Op Ed When the Magistrates’ Court becomes a political platform
Share on facebook
Share on twitter
Share on google
Share on whatsapp

By Adam Harris

FOR the second time in a year, I have seen moves to jail people for doing their work. And it is not as if the work for which the term of imprisonment is sought is limited to that person alone.

The first instance that I recall involved Finance Minister, Winston Jordan. A foreign company moved to the courts against the government for monies owed. It secured judgement and moved to get its money. It so happened that this foreign company was indebted to a number of state institutions.
As is their right, from the time the foreign company moved to the courts, they applied to the very courts to garnish the funds that may be payable to the foreign company.
The courts handed down its decision against the government. Suddenly, the Minister of Finance became the party responsible for paying the debt. He was then targeted. Lawyers attached to the Opposition People’s Progressive Party moved to the court seeking to have the Finance Minister jailed for contempt.
He had delayed paying the money to the foreign company because he had to satisfy himself that Guyana would get its money from the foreign company.
I don’t know whether he was too slow in making the payments, but I do know that the Guyana Revenue Authority got its share of the award. The remainder of the money was paid to the foreign company long before a contempt motion was filed in the court and an order handed down to jail Minister Jordan for contempt.
President David Granger used his prerogative to waive the jail sentence against Jordan. The noise from the opposition was deafening; they so wanted to see a member of the coalition government end up in jail.

Even after the money was paid to the foreign company, which quietly collected but kept its mouth closed, the opposition elements kept insisting that Minister Jordan go to jail. They went back to court only to find out that the case had no merit since all accounts had been paid.
Put the shoe on the other foot. Anil Nandlall was dragged before the courts for stealing law volumes, property of the Attorney General Chambers. That case has been languishing for so long, even though there was nothing to prevent it being heard.
He was released on his own recognizance. That meant that he did not have to post monetary bail.
Then there is the Irfaan Ali matter. Ali has been slapped with nineteen fraud charges. He appeared in the magistrates’ court. From time to time he has been seeking postponements. The lawyers, for their part and with the support of the magistrates, succeeded in stalling any movement of the matter.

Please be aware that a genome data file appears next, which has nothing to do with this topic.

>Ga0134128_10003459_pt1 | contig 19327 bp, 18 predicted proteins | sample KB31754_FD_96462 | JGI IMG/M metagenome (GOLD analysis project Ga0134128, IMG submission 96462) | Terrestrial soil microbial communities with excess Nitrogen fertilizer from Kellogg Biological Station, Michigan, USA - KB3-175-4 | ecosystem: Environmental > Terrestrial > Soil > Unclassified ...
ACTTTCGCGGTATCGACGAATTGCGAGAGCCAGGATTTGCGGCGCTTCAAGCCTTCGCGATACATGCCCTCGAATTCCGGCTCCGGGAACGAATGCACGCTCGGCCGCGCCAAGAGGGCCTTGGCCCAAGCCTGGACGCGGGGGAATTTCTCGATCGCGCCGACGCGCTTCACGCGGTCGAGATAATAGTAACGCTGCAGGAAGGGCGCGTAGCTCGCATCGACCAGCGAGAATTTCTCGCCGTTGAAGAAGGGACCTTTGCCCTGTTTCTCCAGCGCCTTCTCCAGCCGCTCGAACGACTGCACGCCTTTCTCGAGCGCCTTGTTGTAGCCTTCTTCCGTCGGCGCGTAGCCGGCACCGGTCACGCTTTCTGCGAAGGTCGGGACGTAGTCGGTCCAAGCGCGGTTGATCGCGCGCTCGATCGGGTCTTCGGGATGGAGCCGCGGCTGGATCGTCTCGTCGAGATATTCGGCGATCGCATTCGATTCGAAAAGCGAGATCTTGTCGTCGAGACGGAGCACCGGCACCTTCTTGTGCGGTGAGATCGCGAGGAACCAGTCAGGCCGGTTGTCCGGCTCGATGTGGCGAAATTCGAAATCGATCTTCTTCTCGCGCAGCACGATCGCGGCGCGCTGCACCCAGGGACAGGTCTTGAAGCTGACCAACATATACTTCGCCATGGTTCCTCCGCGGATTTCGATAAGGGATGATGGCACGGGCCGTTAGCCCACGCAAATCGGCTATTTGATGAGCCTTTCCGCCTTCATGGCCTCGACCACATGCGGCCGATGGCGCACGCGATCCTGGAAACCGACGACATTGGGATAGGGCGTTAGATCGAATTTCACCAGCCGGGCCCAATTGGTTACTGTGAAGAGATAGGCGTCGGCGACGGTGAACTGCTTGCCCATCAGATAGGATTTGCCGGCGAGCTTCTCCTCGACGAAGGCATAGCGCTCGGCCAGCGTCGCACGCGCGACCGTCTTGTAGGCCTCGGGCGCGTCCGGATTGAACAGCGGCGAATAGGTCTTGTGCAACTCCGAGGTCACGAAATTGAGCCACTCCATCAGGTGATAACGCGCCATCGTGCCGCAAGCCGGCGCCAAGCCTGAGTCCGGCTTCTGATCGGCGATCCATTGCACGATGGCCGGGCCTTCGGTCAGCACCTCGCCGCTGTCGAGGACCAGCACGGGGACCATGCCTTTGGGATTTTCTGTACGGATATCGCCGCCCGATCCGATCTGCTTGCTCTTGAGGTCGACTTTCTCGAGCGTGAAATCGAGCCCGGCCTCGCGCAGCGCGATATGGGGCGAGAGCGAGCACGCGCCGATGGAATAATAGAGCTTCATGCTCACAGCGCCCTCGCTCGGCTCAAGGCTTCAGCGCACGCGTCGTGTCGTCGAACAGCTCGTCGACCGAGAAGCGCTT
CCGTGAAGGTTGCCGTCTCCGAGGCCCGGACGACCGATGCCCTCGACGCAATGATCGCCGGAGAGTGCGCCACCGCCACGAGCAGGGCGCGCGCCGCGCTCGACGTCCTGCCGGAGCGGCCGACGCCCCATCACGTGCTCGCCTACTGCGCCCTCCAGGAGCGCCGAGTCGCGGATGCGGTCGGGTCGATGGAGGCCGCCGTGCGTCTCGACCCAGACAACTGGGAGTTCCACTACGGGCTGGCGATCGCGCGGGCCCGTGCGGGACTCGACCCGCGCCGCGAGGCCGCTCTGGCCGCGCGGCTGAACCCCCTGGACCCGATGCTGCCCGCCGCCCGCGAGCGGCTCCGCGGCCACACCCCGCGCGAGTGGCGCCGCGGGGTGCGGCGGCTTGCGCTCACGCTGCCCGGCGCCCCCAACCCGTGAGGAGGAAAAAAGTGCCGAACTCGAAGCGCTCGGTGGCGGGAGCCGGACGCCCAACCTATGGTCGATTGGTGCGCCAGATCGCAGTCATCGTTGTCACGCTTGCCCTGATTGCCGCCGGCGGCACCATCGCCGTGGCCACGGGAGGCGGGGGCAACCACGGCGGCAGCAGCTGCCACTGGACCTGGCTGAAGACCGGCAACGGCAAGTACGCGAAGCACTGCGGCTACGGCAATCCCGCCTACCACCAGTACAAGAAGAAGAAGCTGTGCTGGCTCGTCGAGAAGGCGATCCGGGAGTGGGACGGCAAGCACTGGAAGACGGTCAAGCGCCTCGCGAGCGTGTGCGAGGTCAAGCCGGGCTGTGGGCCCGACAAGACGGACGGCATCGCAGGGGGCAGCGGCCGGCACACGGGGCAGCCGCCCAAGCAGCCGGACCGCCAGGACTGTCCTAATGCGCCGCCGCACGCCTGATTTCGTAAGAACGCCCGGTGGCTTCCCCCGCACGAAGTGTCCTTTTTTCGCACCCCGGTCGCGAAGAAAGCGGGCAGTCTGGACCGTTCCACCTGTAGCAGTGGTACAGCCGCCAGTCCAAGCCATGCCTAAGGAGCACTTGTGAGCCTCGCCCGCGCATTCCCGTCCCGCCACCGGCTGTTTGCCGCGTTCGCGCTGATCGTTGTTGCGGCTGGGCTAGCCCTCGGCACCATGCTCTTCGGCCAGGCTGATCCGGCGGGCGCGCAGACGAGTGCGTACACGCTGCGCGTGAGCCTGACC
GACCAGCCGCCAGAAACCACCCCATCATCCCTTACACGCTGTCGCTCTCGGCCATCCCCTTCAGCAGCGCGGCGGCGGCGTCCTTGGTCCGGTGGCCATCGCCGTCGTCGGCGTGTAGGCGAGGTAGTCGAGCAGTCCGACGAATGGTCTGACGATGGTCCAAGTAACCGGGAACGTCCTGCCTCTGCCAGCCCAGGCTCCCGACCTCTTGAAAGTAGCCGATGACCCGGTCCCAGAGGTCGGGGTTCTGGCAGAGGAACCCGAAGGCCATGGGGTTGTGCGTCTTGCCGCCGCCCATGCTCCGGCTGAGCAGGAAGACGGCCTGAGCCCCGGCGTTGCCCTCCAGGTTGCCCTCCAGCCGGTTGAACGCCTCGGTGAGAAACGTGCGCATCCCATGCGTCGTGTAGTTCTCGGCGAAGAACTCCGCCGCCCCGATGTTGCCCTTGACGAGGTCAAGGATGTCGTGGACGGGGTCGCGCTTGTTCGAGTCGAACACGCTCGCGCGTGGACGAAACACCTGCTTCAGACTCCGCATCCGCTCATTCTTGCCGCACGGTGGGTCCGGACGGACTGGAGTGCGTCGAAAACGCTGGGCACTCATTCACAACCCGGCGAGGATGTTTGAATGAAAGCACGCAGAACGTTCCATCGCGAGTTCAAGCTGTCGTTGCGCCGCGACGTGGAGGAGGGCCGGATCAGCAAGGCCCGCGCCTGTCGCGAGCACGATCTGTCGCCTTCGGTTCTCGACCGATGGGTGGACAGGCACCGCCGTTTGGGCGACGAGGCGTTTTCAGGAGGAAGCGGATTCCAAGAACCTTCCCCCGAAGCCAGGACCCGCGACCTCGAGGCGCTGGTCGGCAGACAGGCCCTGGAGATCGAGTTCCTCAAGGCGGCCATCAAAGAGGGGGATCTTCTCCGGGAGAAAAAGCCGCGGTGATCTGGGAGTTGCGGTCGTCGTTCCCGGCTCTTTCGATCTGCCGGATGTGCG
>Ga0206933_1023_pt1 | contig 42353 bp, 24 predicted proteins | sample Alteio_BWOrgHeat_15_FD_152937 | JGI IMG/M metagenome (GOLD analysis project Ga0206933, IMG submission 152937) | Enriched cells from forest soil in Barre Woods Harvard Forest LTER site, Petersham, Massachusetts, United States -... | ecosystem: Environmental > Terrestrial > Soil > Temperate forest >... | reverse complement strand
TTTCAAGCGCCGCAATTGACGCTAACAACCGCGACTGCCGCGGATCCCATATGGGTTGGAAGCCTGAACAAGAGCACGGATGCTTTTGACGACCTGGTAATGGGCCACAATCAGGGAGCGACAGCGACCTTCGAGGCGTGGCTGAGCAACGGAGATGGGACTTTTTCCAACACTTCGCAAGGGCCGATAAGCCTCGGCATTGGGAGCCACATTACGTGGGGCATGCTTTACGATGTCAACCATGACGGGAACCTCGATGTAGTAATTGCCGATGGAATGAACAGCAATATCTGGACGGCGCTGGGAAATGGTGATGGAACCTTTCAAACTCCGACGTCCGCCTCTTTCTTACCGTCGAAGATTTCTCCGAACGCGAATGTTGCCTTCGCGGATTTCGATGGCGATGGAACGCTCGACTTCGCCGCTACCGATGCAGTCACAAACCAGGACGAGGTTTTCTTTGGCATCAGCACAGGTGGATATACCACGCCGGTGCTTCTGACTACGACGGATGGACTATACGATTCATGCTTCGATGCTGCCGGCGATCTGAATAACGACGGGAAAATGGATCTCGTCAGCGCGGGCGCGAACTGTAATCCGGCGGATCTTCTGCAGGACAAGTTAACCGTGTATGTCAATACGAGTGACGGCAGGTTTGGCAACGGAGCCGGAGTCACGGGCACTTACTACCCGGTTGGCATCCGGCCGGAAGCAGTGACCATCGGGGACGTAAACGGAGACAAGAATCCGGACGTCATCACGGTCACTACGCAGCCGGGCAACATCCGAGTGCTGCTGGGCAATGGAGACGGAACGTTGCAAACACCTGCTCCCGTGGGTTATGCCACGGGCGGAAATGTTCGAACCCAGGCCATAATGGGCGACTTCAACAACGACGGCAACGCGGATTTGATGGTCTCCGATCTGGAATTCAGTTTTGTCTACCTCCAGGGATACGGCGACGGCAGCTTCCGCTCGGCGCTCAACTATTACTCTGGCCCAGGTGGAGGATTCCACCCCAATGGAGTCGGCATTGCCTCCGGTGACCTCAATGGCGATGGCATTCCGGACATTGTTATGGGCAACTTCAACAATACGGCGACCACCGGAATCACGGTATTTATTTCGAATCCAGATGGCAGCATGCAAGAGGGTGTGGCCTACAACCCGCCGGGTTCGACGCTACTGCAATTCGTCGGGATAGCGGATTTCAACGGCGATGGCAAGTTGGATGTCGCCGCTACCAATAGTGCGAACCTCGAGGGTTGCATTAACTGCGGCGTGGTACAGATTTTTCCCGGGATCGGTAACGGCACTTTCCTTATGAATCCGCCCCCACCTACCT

Ali, too, was released on his own recognizance.

Both Ali and Nandlall played the waiting game. They knew that if they got a favourable elections result the charges would disappear.
So we now have Lawyer Glenn Hanoman rushing to prosecute Chief Elections Officer, Keith Lowenfield. Two of his peers filed private criminal charges against Lowenfield.
Even before the writ was served, Hanoman announced that he was looking to jail Lowenfield for life. When Lowenfield appeared in court on Friday, on the three private criminal charges, Magistrate Faith McGusty set bail at $150,000 per charge.
It was not a case of Lowenfield not being known and therefore could not have been sent on his own recognizance. Nandlall was released on his own recognizance and his was not a private criminal charge.

There has long been talk of the jurists favouring one political party or the other in spite of talk about the judiciary being independent. Indeed, people would have their own political persuasion. One should not deny an individual the right to exercise his political opinion. So, there is independence as far as action is concerned.
Of course, one would not expect to see a judge or a magistrate on a political platform or making political statements. But one would certainly be surprised when, by their actions, judges make decisions that appear to have a political bias. And this is nothing unusual.
The lawyers representing Lowenfield explained what transpired in the court and I was not shocked. For starters, Glenn Hanoman was not ready to proceed with his case although he had signalled weeks ago that he had charges lined up for Lowenfield.
In court, he proceeded to announce that he would be calling Senior Counsel Neil Boston as one of his witnesses. One would have expected that the prosecutor would have informed his witnesses. And he did say that he had eight hundred witnesses.
Then something strange happened. Hanoman said that he was not opposed to bail, but then he told the court that he had a problem with Lowenfield having access to sensitive documents in the possession of the Guyana Elections Commission.
What was the recommendation?

He then proceeded to say that Lowenfield had property in every conceivable location in Guyana. What was the reason for that? Was Hanoman suggesting irregularity?
Both Attorney Nigel Hughes and Senior Counsel Boston described Hanoman’s address to Magistrate Faith McGusty as an address one would hear at Babu Jaan or at Lusignan at a PPP rally. Perhaps the rules of court have changed.

SHARE THIS ARTICLE :
Share on facebook
Facebook
Share on twitter
Twitter
Share on google
Google+
Share on whatsapp
WhatsApp
Share on facebook
Share on twitter
Share on google
Share on whatsapp
Scroll to Top
All our printed editions are available online

Daily

Pepperpot

International Edition

Supplement

emblem3
Subscribe to the Guyana Chronicle.
Sign up to recieve news and updates.
We respect your privacy.